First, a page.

No doubt about it – We The Party is for the teen/college set. It’s an every-color-kid, posse film set against a suburban, Black family with what seems like not many “real” problems.
But, despite the Disney Channel feel of the film, acclaimed actor/director Mario Van Peebles doesn’t spare any of the reality of how teens really interact. They curse, they think about (and have) sex, they plot, lie, steal, have dysfunctional families, fall in and out of puppy love, and party – a lot. This movie has all of the standard ingredients of an older, raunchier film – without a lot of the raunch.
We The Party starts slowly, with the necessary introductions to the main and side characters taking a bit longer than necessary, possibly making the viewer forget the plot in the meantime. There is a little bit of everyone represented: every sub-class of Blacks from ‘hoodrats to homies, heavy-accented Latinos, geeky and Black-acting White boys, and even a gay high schooler. For the sake of convenience in these types of movies, they all somehow end up being in the same class.
Mario Van Peebles plays a knowledge-dropping teacher (think a softer version of Larry Fishburne in Boyz In The Hood), and it’s clear from the start that he will be the moral fiber that threads the young people together when the inevitable trouble comes. His opening scene in the classroom is poignant and on point; while, it’s crazy formulaic, it’s still nice to see a diverse mix of kids onscreen help convey a lesson. (And the Dad shows that exes can co-exist as he works through parenting issues with the timeless Sally Richardson, who plays Mom.)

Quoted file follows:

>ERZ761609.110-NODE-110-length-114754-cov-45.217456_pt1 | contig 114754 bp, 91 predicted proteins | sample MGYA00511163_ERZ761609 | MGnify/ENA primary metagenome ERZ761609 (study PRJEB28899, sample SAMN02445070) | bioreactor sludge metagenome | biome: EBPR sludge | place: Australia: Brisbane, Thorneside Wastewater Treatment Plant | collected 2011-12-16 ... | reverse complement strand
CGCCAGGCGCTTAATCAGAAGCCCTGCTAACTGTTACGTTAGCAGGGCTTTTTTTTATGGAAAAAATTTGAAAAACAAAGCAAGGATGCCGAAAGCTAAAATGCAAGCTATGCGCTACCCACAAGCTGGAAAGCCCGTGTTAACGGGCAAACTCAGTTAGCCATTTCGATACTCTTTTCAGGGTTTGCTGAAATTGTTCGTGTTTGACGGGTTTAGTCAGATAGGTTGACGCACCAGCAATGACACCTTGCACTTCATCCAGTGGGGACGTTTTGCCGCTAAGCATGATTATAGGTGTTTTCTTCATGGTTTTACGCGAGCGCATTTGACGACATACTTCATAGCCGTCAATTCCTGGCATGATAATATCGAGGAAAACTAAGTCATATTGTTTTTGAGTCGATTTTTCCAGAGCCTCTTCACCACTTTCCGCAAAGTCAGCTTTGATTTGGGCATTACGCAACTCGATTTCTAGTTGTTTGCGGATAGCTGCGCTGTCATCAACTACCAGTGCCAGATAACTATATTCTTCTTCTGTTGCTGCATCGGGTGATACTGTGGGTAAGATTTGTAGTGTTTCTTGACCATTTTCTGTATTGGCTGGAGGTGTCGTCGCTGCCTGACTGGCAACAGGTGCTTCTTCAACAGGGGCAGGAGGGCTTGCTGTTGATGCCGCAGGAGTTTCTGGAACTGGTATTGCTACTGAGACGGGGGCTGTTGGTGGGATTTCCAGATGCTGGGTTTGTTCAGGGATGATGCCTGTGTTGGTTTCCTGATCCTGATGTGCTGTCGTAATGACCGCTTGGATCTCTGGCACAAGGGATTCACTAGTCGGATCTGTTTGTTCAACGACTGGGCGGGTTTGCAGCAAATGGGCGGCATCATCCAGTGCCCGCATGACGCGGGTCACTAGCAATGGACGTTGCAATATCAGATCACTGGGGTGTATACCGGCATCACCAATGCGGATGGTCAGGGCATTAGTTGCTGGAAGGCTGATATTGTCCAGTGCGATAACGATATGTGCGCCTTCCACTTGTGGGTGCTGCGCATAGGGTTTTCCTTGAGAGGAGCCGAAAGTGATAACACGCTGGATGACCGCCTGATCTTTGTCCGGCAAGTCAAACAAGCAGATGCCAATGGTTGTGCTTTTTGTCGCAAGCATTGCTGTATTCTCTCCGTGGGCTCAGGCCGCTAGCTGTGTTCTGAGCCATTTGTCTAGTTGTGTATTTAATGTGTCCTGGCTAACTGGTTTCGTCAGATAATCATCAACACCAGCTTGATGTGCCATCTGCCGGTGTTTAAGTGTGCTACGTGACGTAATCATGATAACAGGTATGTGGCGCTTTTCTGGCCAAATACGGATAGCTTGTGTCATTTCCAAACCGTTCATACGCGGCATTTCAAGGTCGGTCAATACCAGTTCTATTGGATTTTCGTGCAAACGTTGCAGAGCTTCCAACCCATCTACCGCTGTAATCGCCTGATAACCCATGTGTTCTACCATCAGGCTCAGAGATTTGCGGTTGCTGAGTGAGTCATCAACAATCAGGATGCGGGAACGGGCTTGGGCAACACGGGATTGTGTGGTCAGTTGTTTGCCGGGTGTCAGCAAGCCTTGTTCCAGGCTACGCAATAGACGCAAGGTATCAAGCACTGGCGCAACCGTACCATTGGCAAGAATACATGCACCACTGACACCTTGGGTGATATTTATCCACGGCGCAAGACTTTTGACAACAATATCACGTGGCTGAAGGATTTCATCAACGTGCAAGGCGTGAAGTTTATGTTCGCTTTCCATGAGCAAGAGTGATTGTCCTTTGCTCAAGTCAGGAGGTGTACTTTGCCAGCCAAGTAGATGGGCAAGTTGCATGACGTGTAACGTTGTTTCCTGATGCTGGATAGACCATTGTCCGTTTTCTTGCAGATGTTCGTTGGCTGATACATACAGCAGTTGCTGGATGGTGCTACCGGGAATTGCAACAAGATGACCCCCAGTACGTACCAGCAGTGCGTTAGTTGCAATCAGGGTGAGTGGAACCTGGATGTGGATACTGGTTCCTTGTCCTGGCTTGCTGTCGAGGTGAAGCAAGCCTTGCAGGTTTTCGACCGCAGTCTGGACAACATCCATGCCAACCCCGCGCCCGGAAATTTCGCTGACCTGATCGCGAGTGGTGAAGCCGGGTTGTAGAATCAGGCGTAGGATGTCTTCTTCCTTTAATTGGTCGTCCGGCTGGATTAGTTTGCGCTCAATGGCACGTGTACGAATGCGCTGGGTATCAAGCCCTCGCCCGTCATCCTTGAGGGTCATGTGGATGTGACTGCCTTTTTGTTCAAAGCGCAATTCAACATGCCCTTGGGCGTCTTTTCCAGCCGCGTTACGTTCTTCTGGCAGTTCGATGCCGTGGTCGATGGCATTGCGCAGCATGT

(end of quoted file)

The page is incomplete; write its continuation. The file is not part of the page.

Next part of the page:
Malcolm Van Peebles makes a decent showing as character/freestyler, “Obama” – the younger Van Peebles doesn’t have nearly the charisma of his dad, but his good looks and massive head of curly hair make him a standout, nonetheless. His brother Mandela may be the true heir to the family acting ability, as he holds down the lead role of "Hendrix" with relative ease.
On the star power side, rapper YG shows up as “CC,” the hoodied, rapping class thug, with Snoop Dogg as the big, bad older brother. Cue the (stereotypical) trouble.
Truthfully, We The Party's theme is all over the place (the other part of the trouble). Is it about family and friends drama? Is it about getting good enough grades for Prom? Or, is it merely about the daily, adventure-filled lives of teens? It’s all of these, and yet none of them very convincingly.
Possibly the best thing represented in We The Party is the endearing father-son interaction between Mario Van Peebles and his real-life children, which gives the film a warm authenticity in many scenes.
Goodness knows our young people need less “party” and much more of that.
We The Party is available on DVD online and in stores on July 31. Watch a snippet below: